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Summerhall announces 2018 Edinburgh line-up

Last year's programme gathered eleven Total Theatre nominations and six Fringe First awards for best new writing

Summerhall in Edinburgh

Summerhall's Edinburgh 2018 programme has been announced, with appearances from companies such as Paines Plough, Sh!t Theatre and China Plate.

JG Ballard's dystopian sci-fi novel Concrete Island will be adapted in a dance, video and audio staging by V/DA and MHz in association with Feral called Void. Arthur Meek returns to Edinburgh with Erewhon, a re-interpretation of Samuel Butler's 1872 science fiction novel of the same name, while writer Molly Taylor will stage Extinguished Things, which looks at people who have spent their lives together.

Chris Thorpe and Rachel Chavkin, the team behind hard-hitting show Confirmation reunite for Status in the season, while Fallen Fruit will look ahead to the 30th anniversary of the fall of the Berlin Wall in 2019.

Sh!t Theatre returns with Dollywould, while Séance creators Darkfield are back in their shipping container with Flight.

Paines Plough's Roundabout season includes Square Go from Kieran Hurley and Gary McNair, Luke Barnes' All We Ever Wanted Was Everything returns while Ed Edwards' piece The Political History of Smack and Crack is a Thatcher-era riot drama. The Roundabout space also hosts Eve Nicol's One Life Stand about intimacy in a connected world.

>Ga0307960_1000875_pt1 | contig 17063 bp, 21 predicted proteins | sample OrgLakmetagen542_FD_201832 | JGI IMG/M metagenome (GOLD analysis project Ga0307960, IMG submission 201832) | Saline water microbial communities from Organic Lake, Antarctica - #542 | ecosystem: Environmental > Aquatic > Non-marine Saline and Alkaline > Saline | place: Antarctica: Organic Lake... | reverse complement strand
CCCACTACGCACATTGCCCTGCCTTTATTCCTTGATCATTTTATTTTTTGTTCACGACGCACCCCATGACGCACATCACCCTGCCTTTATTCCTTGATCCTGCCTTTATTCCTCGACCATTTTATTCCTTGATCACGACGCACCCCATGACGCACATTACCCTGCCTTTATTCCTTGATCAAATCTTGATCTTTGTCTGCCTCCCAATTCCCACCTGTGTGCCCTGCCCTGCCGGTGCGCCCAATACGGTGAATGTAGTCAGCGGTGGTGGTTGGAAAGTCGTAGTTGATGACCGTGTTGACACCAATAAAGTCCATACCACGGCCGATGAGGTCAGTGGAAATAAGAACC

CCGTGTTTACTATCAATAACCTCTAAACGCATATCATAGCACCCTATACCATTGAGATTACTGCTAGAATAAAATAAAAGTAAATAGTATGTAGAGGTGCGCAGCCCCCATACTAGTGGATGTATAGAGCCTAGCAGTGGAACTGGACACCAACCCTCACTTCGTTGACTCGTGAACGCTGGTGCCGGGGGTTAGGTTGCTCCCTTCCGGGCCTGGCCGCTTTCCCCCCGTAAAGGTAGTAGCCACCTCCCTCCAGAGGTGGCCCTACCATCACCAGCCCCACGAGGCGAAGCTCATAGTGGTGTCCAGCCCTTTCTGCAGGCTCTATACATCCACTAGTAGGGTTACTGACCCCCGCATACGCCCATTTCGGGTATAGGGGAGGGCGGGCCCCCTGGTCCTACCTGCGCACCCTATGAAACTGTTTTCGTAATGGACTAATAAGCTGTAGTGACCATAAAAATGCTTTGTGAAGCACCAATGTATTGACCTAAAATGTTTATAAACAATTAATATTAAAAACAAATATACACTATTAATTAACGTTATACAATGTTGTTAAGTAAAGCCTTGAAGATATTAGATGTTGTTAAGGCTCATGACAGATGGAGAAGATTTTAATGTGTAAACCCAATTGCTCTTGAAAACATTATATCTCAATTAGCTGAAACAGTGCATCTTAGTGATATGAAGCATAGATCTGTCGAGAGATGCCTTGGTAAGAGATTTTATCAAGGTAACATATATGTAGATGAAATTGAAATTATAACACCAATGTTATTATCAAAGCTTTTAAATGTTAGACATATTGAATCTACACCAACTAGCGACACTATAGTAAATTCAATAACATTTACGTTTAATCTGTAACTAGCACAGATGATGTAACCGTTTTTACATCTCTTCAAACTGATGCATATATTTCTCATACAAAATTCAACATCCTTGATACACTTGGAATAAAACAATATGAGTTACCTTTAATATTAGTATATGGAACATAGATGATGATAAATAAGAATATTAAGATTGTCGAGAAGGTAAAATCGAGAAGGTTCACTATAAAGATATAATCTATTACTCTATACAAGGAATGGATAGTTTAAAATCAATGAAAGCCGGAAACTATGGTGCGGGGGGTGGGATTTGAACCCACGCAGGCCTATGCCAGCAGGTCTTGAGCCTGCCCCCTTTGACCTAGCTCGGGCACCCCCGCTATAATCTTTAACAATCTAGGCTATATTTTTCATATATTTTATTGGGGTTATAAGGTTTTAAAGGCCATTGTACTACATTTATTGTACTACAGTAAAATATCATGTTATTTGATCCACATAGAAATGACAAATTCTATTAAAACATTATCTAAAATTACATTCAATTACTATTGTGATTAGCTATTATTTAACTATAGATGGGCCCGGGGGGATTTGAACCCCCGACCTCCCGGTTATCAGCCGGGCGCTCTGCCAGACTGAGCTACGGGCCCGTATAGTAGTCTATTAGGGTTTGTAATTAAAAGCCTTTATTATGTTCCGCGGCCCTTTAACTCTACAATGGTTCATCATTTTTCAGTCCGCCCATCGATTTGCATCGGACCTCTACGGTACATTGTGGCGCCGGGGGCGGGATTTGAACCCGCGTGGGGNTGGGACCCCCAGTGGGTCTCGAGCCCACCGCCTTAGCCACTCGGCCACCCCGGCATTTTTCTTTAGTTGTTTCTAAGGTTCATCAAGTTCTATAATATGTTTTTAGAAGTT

Paines Plough feature world premieres from Simon Longman (Island Town), Vinay Patel (Sticks and Stones) and Georgia Christou (How to Spot and Alien), all of which will be performed in rep by Charlotte O'Leary, Katherine Pearce and Jack Wilkinson.

The NHS is a focus in the programme this year, to time with the organisation's 70th birthday. McNair's After the Cuts imagines a future where the NHS doesn't exitst and A Fortunate Man sets John Berger and Jean Mohr's 1967 book alongside contemporary interviews with medical staff.

The venue's music programme includes a ten-day residency for Pussy Riot's Riot Days with a live performance of Maria Alyokhina's memoir of protest.

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